Volatile Dragon can be tamed
Among the many predictions geomancers dish out to usher in the Chinese Lunar New Year, there is one everybody seems to agree on—the Year of the Dragon will be volatile for business and for the economy in general.
One such person is Binondo-based feng shui practitioner Maxima “Maxie” Tiu, who believes 2012 will be a trying time for wealth creation and wealth preservation, notwithstanding the traditional belief that the dragon year is the most auspicious among the 12 signs of the oriental zodiac.
“This is the Year of the Water Dragon, and the dragon breathes fire,” she told the Philippine Daily Inquirer, explaining that the effects of both elements run counter to each other, thus creating tension and disrupting the harmonious flow of energies in the environment.
Tiu—whose shop along Ongpin Street in Manila has attracted feng shui adherents on the lookout for lucky charms—pointed out that many of her clients have come to her looking for items that will help bring prosperity by calming the temperamental dragon that rules this year.
“It might be a difficult year for business, but there are things you can do to help make things right for you,” she said. “It all depends on how you respond to the situation.”
In a similar manner, practitioners in the more empirical field of economics predict a volatile year for the economy of the Philippines and the rest of the world—a rare confluence of forecasts between the Eastern and Western philosophies.
According to Bangko Sentral ng Pilipinas Governor Amando Tetangco Jr., the Philippines in 2012 faces a triple threat from the lingering weakness in the economy of the United States, which is the Philippines’ largest trading partner; the prolonged debt crisis in Europe; and the threat of a so-called hard landing in China, the world’s second largest economy and a major buyer of Philippine electronics and raw materials.
Indeed, because of these uncertainties, the government has cut its economic growth forecast for this year to 5 to 6 percent from an earlier target of 5.5 to 6.5 percent.
The reduction was also partly due to the anemic growth of the gross domestic product in the first three quarters of 2011, which observers attribute to the Aquino administration’s massive spending shortfall.
Economists now predict that last year’s growth will struggle to meet even the lower end of the revised 4-5 percent growth target, making the Philippines the underperformer among its peers in the Association of Southeast Asian Nations (Asean) region.
Dearth of projects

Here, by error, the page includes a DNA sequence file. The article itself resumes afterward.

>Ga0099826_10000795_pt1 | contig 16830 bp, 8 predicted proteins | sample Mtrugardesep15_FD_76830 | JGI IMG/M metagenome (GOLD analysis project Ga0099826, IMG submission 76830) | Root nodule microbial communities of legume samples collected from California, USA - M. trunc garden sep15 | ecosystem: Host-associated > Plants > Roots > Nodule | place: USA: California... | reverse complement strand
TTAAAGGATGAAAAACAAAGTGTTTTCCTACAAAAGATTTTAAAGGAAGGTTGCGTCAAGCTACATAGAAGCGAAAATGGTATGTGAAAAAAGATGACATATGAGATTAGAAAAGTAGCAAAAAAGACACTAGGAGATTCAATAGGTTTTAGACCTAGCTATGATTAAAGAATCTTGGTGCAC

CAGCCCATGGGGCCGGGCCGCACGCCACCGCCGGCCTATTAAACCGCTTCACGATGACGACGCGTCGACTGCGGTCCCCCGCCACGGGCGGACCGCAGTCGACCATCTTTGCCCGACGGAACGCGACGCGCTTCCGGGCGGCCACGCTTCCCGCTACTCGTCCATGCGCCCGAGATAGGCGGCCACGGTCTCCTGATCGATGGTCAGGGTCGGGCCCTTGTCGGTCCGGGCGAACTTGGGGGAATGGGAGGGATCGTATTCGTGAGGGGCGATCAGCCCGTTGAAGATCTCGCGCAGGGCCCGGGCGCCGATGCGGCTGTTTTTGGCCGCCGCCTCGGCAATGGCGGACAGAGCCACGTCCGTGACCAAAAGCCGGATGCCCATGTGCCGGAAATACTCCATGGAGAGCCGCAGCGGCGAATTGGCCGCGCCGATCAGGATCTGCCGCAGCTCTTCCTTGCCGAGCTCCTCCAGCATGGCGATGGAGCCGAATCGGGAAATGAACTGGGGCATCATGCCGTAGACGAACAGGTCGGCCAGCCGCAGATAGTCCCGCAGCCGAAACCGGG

To help things along, the BSP has kept borrowing rates at record lows since the 2008 global financial crisis, and even cut them further last week to prod banks to lend (and thus, stimulate economic growth).
But banks—their vaults flooded with cheap money—seem to be frustrated by the dearth of projects where these funds could be put to more productive use.
“The banks are ready to lend,” said Aurelio Montinola III, president of the Bankers Association of the Philippines, noting that the best way to insulate the country from the expected economic volatility from abroad in 2012 is for the government to move proactively.
“It’s the same as what everybody says: [invest more in] infrastructure and power, whichever way you do it,” he said. “You will have some problems from Europe, but you can offset it with more government stimulus.”
Montinola, who also heads Bank of the Philippine Islands, the country’s third largest lender, welcomed the pronouncements made by the administration’s economic managers about ramping up government spending this year. But he aired a note of caution: “It’s one thing to announce the numbers and it’s another thing for the people to see that the projects are moving.”
More focus at home
ING Investment Management CEO Paul Joseph Garcia urged the government to help shield the country from the expected global volatility this year by focusing more on the economy at home.
“They have to improve the capital stock of the country by boosting investments in infrastructure,” he said. “They should pave the way for the full implementation of PPP (public-private partnership) which—on paper—is a very good program. But as we’re seeing, there are delays and execution issues.”
Garcia noted that last year, the local economy’s growth was attributable almost entirely to the activities of the private sector, as the government clamped down on spending in an effort to cleanse the system of deeply rooted corruption.
It is, of course, impossible for any economy to protect itself fully from external developments, given the interconnected nature of global trade, but Garcia said the risks could be mitigated through appropriate government response—a principle that feng shui adherent Tiu subscribes to.
Countering bad energy
“Feng shui is a guide,” Tiu said, raising her voice above the growing din of customers crowding her store for lucky bracelets, wind chimes and coin charms on the eve of the Lunar New Year. “If you think it’s going to be a bad year, you have to invest in something that will offset the bad ‘chi.’ You hang things on the doorway or on the window to counter the effects of bad energy.”
“In feng shui or in business, nothing is absolute,” Tiu said. “Your response to the environment is what will make a difference.”
Wise words, whether you subscribe to the principles of geomancy or economics. With a report from Jeannette I. Andrade
Originally posted: 7:40 pm | Sunday, January 22nd, 2012
Subscribe to INQUIRER PLUS to get access to The Philippine Daily Inquirer & other 70+ titles, share up to 5 gadgets, listen to the news, download as early as 4am & share articles on social media. Call 896 6000.